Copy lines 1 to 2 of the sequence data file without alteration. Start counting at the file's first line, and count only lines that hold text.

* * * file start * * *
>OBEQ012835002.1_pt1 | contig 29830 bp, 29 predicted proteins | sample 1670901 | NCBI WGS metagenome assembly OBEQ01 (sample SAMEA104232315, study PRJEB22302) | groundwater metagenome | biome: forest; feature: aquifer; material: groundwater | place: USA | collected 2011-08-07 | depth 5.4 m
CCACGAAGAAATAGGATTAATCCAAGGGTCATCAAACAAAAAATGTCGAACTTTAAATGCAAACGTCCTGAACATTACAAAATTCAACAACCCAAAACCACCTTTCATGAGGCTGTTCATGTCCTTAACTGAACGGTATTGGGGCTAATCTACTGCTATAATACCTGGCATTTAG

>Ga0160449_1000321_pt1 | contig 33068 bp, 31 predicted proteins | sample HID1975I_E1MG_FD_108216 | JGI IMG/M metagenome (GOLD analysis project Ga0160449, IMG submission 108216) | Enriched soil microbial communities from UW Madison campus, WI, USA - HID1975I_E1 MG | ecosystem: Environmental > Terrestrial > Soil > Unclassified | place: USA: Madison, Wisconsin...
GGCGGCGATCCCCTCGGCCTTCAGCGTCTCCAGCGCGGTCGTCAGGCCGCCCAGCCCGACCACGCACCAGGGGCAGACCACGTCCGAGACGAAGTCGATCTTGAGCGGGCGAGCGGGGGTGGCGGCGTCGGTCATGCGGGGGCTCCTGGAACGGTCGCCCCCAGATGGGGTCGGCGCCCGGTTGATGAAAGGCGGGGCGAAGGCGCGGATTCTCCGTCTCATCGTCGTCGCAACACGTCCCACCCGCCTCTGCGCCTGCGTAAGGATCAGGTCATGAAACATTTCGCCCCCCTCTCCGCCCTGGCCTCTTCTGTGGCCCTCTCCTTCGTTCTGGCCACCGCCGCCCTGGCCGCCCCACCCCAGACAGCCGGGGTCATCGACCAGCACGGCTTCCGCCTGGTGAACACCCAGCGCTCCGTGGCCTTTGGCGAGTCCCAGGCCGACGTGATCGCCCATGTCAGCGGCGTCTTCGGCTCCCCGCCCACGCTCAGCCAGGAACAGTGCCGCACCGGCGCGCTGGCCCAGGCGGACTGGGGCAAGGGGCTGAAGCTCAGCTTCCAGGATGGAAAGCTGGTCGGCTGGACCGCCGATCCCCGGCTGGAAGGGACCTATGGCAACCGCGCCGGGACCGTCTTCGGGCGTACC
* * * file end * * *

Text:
>OBEQ012835002.1_pt1 | contig 29830 bp, 29 predicted proteins | sample 1670901 | NCBI WGS metagenome assembly OBEQ01 (sample SAMEA104232315, study PRJEB22302) | groundwater metagenome | biome: forest; feature: aquifer; material: groundwater | place: USA | collected 2011-08-07 | depth 5.4 m
CCACGAAGAAATAGGATTAATCCAAGGGTCATCAAACAAAAAATGTCGAACTTTAAATGCAAACGTCCTGAACATTACAAAATTCAACAACCCAAAACCACCTTTCATGAGGCTGTTCATGTCCTTAACTGAACGGTATTGGGGCTAATCTACTGCTATAATACCTGGCATTTAG